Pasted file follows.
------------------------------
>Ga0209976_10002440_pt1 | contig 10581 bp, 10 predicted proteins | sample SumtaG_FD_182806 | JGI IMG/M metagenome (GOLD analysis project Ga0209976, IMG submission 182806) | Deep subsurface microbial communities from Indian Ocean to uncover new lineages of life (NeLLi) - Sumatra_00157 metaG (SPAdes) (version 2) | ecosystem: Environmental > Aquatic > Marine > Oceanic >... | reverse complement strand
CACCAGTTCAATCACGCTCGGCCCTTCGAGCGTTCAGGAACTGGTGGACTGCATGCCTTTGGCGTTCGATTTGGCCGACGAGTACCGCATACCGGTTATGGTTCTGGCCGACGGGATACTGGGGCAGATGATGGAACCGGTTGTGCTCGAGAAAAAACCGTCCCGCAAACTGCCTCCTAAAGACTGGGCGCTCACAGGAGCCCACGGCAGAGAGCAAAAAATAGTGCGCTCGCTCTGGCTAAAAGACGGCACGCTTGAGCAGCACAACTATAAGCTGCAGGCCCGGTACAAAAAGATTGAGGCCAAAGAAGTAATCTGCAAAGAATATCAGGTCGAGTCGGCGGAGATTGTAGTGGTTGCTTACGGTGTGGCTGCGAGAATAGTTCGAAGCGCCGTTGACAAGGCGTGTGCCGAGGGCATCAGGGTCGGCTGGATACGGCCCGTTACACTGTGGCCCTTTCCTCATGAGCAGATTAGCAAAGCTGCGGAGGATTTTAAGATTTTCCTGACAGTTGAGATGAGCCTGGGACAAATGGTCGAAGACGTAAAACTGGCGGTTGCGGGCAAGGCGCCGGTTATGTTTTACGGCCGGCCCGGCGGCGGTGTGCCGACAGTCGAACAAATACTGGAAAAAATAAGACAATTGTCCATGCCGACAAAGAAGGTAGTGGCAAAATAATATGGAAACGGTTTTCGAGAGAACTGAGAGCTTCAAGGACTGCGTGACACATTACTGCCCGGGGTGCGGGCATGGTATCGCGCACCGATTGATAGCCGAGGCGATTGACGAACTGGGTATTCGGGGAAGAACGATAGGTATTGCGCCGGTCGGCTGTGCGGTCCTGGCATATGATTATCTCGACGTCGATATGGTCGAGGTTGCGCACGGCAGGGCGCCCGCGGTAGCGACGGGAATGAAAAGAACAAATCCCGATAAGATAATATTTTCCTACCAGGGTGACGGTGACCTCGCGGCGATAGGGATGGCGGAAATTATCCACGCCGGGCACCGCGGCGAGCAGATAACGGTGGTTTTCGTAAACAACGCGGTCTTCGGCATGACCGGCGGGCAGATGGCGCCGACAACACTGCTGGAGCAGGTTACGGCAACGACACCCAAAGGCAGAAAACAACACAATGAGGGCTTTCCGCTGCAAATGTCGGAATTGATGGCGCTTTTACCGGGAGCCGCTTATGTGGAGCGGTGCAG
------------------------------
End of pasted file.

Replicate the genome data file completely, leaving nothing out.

>Ga0209976_10002440_pt1 | contig 10581 bp, 10 predicted proteins | sample SumtaG_FD_182806 | JGI IMG/M metagenome (GOLD analysis project Ga0209976, IMG submission 182806) | Deep subsurface microbial communities from Indian Ocean to uncover new lineages of life (NeLLi) - Sumatra_00157 metaG (SPAdes) (version 2) | ecosystem: Environmental > Aquatic > Marine > Oceanic >... | reverse complement strand
CACCAGTTCAATCACGCTCGGCCCTTCGAGCGTTCAGGAACTGGTGGACTGCATGCCTTTGGCGTTCGATTTGGCCGACGAGTACCGCATACCGGTTATGGTTCTGGCCGACGGGATACTGGGGCAGATGATGGAACCGGTTGTGCTCGAGAAAAAACCGTCCCGCAAACTGCCTCCTAAAGACTGGGCGCTCACAGGAGCCCACGGCAGAGAGCAAAAAATAGTGCGCTCGCTCTGGCTAAAAGACGGCACGCTTGAGCAGCACAACTATAAGCTGCAGGCCCGGTACAAAAAGATTGAGGCCAAAGAAGTAATCTGCAAAGAATATCAGGTCGAGTCGGCGGAGATTGTAGTGGTTGCTTACGGTGTGGCTGCGAGAATAGTTCGAAGCGCCGTTGACAAGGCGTGTGCCGAGGGCATCAGGGTCGGCTGGATACGGCCCGTTACACTGTGGCCCTTTCCTCATGAGCAGATTAGCAAAGCTGCGGAGGATTTTAAGATTTTCCTGACAGTTGAGATGAGCCTGGGACAAATGGTCGAAGACGTAAAACTGGCGGTTGCGGGCAAGGCGCCGGTTATGTTTTACGGCCGGCCCGGCGGCGGTGTGCCGACAGTCGAACAAATACTGGAAAAAATAAGACAATTGTCCATGCCGACAAAGAAGGTAGTGGCAAAATAATATGGAAACGGTTTTCGAGAGAACTGAGAGCTTCAAGGACTGCGTGACACATTACTGCCCGGGGTGCGGGCATGGTATCGCGCACCGATTGATAGCCGAGGCGATTGACGAACTGGGTATTCGGGGAAGAACGATAGGTATTGCGCCGGTCGGCTGTGCGGTCCTGGCATATGATTATCTCGACGTCGATATGGTCGAGGTTGCGCACGGCAGGGCGCCCGCGGTAGCGACGGGAATGAAAAGAACAAATCCCGATAAGATAATATTTTCCTACCAGGGTGACGGTGACCTCGCGGCGATAGGGATGGCGGAAATTATCCACGCCGGGCACCGCGGCGAGCAGATAACGGTGGTTTTCGTAAACAACGCGGTCTTCGGCATGACCGGCGGGCAGATGGCGCCGACAACACTGCTGGAGCAGGTTACGGCAACGACACCCAAAGGCAGAAAACAACACAATGAGGGCTTTCCGCTGCAAATGTCGGAATTGATGGCGCTTTTACCGGGAGCCGCTTATGTGGAGCGGTGCAG